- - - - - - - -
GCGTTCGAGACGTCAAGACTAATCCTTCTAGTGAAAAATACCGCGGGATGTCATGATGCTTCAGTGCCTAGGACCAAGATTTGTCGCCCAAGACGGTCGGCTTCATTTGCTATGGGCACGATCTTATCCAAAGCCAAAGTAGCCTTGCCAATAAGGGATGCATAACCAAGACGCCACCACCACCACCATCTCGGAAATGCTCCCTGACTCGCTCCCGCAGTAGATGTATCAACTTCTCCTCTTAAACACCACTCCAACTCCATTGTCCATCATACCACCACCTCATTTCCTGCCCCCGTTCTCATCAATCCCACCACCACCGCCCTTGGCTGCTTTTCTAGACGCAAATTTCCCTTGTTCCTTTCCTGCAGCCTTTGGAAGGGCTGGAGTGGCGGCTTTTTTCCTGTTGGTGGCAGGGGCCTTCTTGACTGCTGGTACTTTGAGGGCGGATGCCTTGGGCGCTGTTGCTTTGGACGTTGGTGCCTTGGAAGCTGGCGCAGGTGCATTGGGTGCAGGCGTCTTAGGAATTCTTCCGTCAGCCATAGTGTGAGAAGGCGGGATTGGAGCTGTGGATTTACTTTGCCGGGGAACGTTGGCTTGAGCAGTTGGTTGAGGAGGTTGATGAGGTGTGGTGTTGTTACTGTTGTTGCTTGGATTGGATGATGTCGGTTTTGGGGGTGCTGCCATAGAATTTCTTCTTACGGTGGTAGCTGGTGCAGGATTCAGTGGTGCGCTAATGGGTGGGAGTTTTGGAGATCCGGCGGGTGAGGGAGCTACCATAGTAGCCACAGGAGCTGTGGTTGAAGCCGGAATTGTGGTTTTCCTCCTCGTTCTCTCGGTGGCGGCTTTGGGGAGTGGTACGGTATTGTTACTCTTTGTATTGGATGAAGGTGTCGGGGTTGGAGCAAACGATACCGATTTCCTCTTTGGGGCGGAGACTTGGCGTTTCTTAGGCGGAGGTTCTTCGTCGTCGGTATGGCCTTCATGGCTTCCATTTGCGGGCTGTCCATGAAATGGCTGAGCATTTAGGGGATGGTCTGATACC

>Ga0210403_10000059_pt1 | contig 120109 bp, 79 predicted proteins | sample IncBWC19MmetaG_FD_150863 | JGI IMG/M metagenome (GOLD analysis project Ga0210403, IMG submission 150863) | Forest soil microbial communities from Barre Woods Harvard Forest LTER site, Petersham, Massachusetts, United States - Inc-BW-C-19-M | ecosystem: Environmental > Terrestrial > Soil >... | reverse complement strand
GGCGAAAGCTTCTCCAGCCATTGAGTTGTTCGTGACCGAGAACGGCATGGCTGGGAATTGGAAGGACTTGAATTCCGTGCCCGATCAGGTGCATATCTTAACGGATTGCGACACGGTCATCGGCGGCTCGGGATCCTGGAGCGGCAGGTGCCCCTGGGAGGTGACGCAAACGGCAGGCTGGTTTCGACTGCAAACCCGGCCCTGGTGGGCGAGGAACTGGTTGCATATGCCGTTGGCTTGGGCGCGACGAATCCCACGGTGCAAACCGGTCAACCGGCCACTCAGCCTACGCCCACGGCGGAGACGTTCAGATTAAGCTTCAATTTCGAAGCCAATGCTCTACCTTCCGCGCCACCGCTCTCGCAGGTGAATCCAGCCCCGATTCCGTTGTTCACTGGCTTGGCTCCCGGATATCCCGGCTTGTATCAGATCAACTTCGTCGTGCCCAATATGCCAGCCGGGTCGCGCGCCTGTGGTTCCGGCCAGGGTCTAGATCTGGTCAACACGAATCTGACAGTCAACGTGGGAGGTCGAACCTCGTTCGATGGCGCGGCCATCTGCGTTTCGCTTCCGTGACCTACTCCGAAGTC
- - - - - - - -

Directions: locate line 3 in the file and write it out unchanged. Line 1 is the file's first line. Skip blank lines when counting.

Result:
GGCGAAAGCTTCTCCAGCCATTGAGTTGTTCGTGACCGAGAACGGCATGGCTGGGAATTGGAAGGACTTGAATTCCGTGCCCGATCAGGTGCATATCTTAACGGATTGCGACACGGTCATCGGCGGCTCGGGATCCTGGAGCGGCAGGTGCCCCTGGGAGGTGACGCAAACGGCAGGCTGGTTTCGACTGCAAACCCGGCCCTGGTGGGCGAGGAACTGGTTGCATATGCCGTTGGCTTGGGCGCGACGAATCCCACGGTGCAAACCGGTCAACCGGCCACTCAGCCTACGCCCACGGCGGAGACGTTCAGATTAAGCTTCAATTTCGAAGCCAATGCTCTACCTTCCGCGCCACCGCTCTCGCAGGTGAATCCAGCCCCGATTCCGTTGTTCACTGGCTTGGCTCCCGGATATCCCGGCTTGTATCAGATCAACTTCGTCGTGCCCAATATGCCAGCCGGGTCGCGCGCCTGTGGTTCCGGCCAGGGTCTAGATCTGGTCAACACGAATCTGACAGTCAACGTGGGAGGTCGAACCTCGTTCGATGGCGCGGCCATCTGCGTTTCGCTTCCGTGACCTACTCCGAAGTC